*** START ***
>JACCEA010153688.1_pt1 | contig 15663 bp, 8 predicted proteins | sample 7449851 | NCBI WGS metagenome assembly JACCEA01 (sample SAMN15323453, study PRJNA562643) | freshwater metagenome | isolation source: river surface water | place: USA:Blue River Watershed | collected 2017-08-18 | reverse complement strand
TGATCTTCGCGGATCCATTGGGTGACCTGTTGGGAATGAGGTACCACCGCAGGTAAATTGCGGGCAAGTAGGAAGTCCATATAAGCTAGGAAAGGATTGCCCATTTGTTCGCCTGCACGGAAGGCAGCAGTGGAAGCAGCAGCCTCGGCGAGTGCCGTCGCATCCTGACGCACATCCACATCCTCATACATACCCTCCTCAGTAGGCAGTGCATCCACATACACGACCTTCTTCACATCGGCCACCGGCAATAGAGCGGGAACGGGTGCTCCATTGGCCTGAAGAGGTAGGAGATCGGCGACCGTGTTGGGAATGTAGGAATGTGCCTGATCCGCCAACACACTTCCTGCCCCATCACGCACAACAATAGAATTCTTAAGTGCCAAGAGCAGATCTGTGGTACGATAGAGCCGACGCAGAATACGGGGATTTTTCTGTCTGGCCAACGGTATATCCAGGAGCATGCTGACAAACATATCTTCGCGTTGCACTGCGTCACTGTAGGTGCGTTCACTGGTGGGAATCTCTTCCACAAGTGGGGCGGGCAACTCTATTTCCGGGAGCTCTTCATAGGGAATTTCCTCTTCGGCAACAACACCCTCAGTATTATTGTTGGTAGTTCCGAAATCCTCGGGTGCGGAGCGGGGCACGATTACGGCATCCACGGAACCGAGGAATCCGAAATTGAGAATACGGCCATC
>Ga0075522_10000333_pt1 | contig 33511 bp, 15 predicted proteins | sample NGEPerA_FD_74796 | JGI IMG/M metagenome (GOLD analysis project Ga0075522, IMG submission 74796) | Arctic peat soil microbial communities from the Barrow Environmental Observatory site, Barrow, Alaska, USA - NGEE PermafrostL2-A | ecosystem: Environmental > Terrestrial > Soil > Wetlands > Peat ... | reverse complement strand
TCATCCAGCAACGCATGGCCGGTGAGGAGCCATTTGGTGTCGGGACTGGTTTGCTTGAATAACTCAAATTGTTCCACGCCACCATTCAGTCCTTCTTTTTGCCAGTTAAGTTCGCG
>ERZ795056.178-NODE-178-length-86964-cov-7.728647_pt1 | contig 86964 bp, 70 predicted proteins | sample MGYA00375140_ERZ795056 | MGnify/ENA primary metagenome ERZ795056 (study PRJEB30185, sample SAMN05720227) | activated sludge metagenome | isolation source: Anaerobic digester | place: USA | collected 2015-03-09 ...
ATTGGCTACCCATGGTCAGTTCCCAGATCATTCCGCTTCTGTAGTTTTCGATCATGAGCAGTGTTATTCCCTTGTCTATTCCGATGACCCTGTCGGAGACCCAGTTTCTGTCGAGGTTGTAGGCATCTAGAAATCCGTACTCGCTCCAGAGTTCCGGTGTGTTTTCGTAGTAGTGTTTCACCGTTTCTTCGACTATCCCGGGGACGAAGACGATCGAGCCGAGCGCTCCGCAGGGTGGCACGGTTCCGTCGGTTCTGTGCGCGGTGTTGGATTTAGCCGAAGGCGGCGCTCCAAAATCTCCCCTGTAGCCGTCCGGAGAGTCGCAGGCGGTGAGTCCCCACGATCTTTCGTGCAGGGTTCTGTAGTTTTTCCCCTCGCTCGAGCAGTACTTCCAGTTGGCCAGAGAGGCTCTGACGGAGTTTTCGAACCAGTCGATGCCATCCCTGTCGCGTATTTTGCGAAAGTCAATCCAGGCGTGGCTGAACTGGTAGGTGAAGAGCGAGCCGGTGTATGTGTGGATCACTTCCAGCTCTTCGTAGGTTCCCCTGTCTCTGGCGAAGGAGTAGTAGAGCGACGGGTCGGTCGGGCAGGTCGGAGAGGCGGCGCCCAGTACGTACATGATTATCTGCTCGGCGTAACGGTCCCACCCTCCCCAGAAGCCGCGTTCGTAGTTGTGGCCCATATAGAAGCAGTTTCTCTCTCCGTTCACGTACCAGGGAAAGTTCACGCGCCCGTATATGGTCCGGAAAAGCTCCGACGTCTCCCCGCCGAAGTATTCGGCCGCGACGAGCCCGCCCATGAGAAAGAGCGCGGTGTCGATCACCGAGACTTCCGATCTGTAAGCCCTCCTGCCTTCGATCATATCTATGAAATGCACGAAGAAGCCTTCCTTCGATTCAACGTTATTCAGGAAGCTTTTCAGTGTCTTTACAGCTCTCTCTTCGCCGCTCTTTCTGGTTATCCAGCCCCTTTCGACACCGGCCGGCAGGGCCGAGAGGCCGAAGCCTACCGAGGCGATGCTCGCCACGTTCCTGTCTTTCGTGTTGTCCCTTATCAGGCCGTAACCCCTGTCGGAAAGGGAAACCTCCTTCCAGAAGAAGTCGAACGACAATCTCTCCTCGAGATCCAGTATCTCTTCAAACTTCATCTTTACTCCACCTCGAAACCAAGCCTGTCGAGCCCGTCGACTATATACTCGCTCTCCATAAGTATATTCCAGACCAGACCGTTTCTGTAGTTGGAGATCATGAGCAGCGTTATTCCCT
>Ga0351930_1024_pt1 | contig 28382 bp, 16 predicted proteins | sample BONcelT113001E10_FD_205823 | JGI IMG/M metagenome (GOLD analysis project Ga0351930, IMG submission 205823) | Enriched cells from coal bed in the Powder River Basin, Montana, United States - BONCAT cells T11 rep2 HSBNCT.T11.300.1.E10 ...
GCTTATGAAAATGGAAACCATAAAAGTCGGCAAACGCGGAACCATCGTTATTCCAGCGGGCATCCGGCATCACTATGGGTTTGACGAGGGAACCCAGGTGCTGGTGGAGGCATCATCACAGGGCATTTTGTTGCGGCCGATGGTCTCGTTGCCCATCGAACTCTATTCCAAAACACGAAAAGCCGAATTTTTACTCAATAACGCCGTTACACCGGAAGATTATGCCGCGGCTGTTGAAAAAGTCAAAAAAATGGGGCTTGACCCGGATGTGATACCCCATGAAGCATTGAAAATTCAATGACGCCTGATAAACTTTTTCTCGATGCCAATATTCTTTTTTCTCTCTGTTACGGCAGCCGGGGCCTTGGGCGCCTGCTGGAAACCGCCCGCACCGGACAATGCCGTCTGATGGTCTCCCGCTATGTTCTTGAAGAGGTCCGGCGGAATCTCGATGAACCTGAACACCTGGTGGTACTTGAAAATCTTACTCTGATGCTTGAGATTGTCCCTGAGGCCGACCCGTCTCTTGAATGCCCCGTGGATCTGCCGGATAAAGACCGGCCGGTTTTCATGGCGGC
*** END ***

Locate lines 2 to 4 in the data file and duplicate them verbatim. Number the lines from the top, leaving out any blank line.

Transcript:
TGATCTTCGCGGATCCATTGGGTGACCTGTTGGGAATGAGGTACCACCGCAGGTAAATTGCGGGCAAGTAGGAAGTCCATATAAGCTAGGAAAGGATTGCCCATTTGTTCGCCTGCACGGAAGGCAGCAGTGGAAGCAGCAGCCTCGGCGAGTGCCGTCGCATCCTGACGCACATCCACATCCTCATACATACCCTCCTCAGTAGGCAGTGCATCCACATACACGACCTTCTTCACATCGGCCACCGGCAATAGAGCGGGAACGGGTGCTCCATTGGCCTGAAGAGGTAGGAGATCGGCGACCGTGTTGGGAATGTAGGAATGTGCCTGATCCGCCAACACACTTCCTGCCCCATCACGCACAACAATAGAATTCTTAAGTGCCAAGAGCAGATCTGTGGTACGATAGAGCCGACGCAGAATACGGGGATTTTTCTGTCTGGCCAACGGTATATCCAGGAGCATGCTGACAAACATATCTTCGCGTTGCACTGCGTCACTGTAGGTGCGTTCACTGGTGGGAATCTCTTCCACAAGTGGGGCGGGCAACTCTATTTCCGGGAGCTCTTCATAGGGAATTTCCTCTTCGGCAACAACACCCTCAGTATTATTGTTGGTAGTTCCGAAATCCTCGGGTGCGGAGCGGGGCACGATTACGGCATCCACGGAACCGAGGAATCCGAAATTGAGAATACGGCCATC
>Ga0075522_10000333_pt1 | contig 33511 bp, 15 predicted proteins | sample NGEPerA_FD_74796 | JGI IMG/M metagenome (GOLD analysis project Ga0075522, IMG submission 74796) | Arctic peat soil microbial communities from the Barrow Environmental Observatory site, Barrow, Alaska, USA - NGEE PermafrostL2-A | ecosystem: Environmental > Terrestrial > Soil > Wetlands > Peat ... | reverse complement strand
TCATCCAGCAACGCATGGCCGGTGAGGAGCCATTTGGTGTCGGGACTGGTTTGCTTGAATAACTCAAATTGTTCCACGCCACCATTCAGTCCTTCTTTTTGCCAGTTAAGTTCGCG